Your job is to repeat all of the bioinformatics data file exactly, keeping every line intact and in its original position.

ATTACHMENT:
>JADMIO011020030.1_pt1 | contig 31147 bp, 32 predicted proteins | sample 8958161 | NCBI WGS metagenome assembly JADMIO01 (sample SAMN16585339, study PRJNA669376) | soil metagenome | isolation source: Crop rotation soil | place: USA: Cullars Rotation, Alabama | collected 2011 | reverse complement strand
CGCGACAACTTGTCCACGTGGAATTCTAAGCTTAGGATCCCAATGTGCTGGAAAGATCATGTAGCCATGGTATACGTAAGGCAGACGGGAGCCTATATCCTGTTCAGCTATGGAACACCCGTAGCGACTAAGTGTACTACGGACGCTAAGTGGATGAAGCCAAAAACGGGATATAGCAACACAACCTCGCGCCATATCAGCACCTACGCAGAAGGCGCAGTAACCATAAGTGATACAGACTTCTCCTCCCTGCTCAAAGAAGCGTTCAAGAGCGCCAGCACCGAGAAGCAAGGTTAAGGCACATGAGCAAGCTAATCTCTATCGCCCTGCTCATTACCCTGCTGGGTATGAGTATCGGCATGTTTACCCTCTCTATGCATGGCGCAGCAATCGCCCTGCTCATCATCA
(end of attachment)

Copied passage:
>JADMIO011020030.1_pt1 | contig 31147 bp, 32 predicted proteins | sample 8958161 | NCBI WGS metagenome assembly JADMIO01 (sample SAMN16585339, study PRJNA669376) | soil metagenome | isolation source: Crop rotation soil | place: USA: Cullars Rotation, Alabama | collected 2011 | reverse complement strand
CGCGACAACTTGTCCACGTGGAATTCTAAGCTTAGGATCCCAATGTGCTGGAAAGATCATGTAGCCATGGTATACGTAAGGCAGACGGGAGCCTATATCCTGTTCAGCTATGGAACACCCGTAGCGACTAAGTGTACTACGGACGCTAAGTGGATGAAGCCAAAAACGGGATATAGCAACACAACCTCGCGCCATATCAGCACCTACGCAGAAGGCGCAGTAACCATAAGTGATACAGACTTCTCCTCCCTGCTCAAAGAAGCGTTCAAGAGCGCCAGCACCGAGAAGCAAGGTTAAGGCACATGAGCAAGCTAATCTCTATCGCCCTGCTCATTACCCTGCTGGGTATGAGTATCGGCATGTTTACCCTCTCTATGCATGGCGCAGCAATCGCCCTGCTCATCATCA